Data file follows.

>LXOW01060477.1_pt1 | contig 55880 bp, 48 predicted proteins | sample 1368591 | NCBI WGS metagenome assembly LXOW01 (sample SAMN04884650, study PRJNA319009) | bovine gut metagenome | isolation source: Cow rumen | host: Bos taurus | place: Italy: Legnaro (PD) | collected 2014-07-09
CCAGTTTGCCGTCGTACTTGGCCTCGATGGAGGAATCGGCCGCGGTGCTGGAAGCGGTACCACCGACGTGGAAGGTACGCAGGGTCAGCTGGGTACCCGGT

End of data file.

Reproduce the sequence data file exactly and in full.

>LXOW01060477.1_pt1 | contig 55880 bp, 48 predicted proteins | sample 1368591 | NCBI WGS metagenome assembly LXOW01 (sample SAMN04884650, study PRJNA319009) | bovine gut metagenome | isolation source: Cow rumen | host: Bos taurus | place: Italy: Legnaro (PD) | collected 2014-07-09
CCAGTTTGCCGTCGTACTTGGCCTCGATGGAGGAATCGGCCGCGGTGCTGGAAGCGGTACCACCGACGTGGAAGGTACGCAGGGTCAGCTGGGTACCCGGT